Saturday, February 21, 2015

Deep Freeze

We've been in a deep freeze this past week.  And it will continue into next.  I don't ever recall experiencing temperatures as low as 15 to 20 degrees below zero, but that is what the weather service registered a few days ago.  Of course, those frigid temps resulted in Grand Traverse Bay freezing over for the second year in a row.  The last time we've had back-to-back years of frozen bay was 21 years ago, in the winters of 1993-1994.

I had an appointment in Traverse City so I decided to pack my camera gear and see for myself what the frozen bay looked like.  Taking pictures in the extreme cold presents some challenges as condensation can form on the camera and lens when it goes from a warm place inside a car to the frigid outdoors.  I tried to make the camera as comfortable as I could by keeping my window down to better equalize the inside and outside temperatures.  People probably thought I was nuts driving around with my windows down in sub-zero temperatures.  This particular day was truly gray with little contrast evident between the sky and snow.  The view across the bay was surreal, like what I'd imagine a moonscape to look like.  I can almost see Neil Armstrong waddling across the frozen tundra in his spacesuit.

The day was not only cold and gray, it was moody too.  When I went into my appointment, it was gray and cloudy.  But when I came out, the sky had turned a brilliant blue and was dotted with white puffy clouds.  Because the bay is considered frozen when the ice mass reaches Power Island, I decided to take a drive out on Old Mission Peninsula via Peninsula Drive to photograph the ice field up to Power Island, which is just south of Bowers Harbor.  Almost immediately after driving out on this other peninsula, however, nature's mood shifted and the skies grayed over.

The closer I got to Power Island, the worse the conditions became. Whether it was low-hanging clouds, fog, or snow, the large island was getting more and more occluded from view.  And this island is not just a dot in the bay; it's over 200 acres in size with over three miles of waterfront shoreline.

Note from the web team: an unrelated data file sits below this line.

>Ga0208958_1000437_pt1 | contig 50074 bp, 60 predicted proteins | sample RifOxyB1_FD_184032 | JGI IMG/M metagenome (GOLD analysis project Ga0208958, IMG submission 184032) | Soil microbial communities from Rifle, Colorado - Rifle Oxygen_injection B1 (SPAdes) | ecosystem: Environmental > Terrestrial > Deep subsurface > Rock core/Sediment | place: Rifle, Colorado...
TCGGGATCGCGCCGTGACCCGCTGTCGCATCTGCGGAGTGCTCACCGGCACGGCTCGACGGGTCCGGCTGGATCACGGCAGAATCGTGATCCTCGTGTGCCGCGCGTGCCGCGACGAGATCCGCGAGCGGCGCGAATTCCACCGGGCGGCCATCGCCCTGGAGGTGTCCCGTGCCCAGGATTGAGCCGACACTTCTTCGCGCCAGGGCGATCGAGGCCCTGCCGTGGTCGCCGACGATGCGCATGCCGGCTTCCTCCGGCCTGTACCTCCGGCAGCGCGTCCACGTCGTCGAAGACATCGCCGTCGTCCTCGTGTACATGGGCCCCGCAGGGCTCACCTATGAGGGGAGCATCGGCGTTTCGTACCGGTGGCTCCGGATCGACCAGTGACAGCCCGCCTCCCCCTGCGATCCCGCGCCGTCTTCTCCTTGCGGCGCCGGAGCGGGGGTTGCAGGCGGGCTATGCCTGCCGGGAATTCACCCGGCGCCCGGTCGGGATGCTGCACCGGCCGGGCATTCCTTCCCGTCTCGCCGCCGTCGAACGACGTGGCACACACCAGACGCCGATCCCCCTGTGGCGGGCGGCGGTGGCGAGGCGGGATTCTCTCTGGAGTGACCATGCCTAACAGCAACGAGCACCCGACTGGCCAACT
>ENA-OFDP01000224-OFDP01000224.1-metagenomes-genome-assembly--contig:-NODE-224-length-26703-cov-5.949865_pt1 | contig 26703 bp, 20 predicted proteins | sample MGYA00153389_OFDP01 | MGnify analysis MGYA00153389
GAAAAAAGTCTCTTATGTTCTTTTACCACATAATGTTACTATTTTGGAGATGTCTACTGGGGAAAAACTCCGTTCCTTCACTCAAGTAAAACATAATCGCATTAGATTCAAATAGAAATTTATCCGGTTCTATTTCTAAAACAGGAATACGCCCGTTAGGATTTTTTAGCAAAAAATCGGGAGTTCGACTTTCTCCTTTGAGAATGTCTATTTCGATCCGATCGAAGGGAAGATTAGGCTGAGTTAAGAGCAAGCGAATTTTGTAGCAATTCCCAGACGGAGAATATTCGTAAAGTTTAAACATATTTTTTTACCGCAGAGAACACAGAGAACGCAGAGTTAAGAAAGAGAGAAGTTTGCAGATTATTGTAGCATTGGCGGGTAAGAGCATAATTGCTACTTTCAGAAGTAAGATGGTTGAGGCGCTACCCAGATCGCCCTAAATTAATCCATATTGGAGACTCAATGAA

As I pulled even with the island, it was barely visible.  I took one final shot and headed back to Traverse City and then home to Northport via M-22 on the Leelanau Peninsula.

As I rounded the corner into the village of Omena, the weather's mood changed again, and blue sky appeared above frozen Omena Bay.

But the reprieve from gray skies didn't last long so I headed for Northport.

Driving through town, I noticed the Mill Pond had frozen over and was pristine with the newly fallen snow.

At the beach, the ice sheet extended across Northport Bay as far as I could see.

Wanting a higher vantage point, I went to the top of Braman Hill, where I'd seen only open water on January 31.  But today, ice completely filled the bay and surrounded Northport Point.

On my last stop before home, I could see the Bight was also completely frozen and snow covered.  I was struck by the fickleness of the day's weather moods, and its raw beauty.


  1. Wonderful series, Karen! Although I confess that by the time I reached the last image, I felt an impulse to don gloves and a coat! Brrrr! The shot of the Northport beach and the very last one are my favorites, but I enjoyed and admired them all.

    1. Thanks, Jan. I appreciate your visit and your comments. That little red-roofed gazebo can sure enliven an image. While I've used it several times before, it sure brings some nice contrast to an almost all white scene. Karen

  2. You are making me shiver!!! I admire your courage in driving with windows down, Karen. That is dedication!

  3. It's been a shivering kind of week! It's currently -4 below zero with a wind chill of -20 below zero...and not much of a warm up expected for the whole week.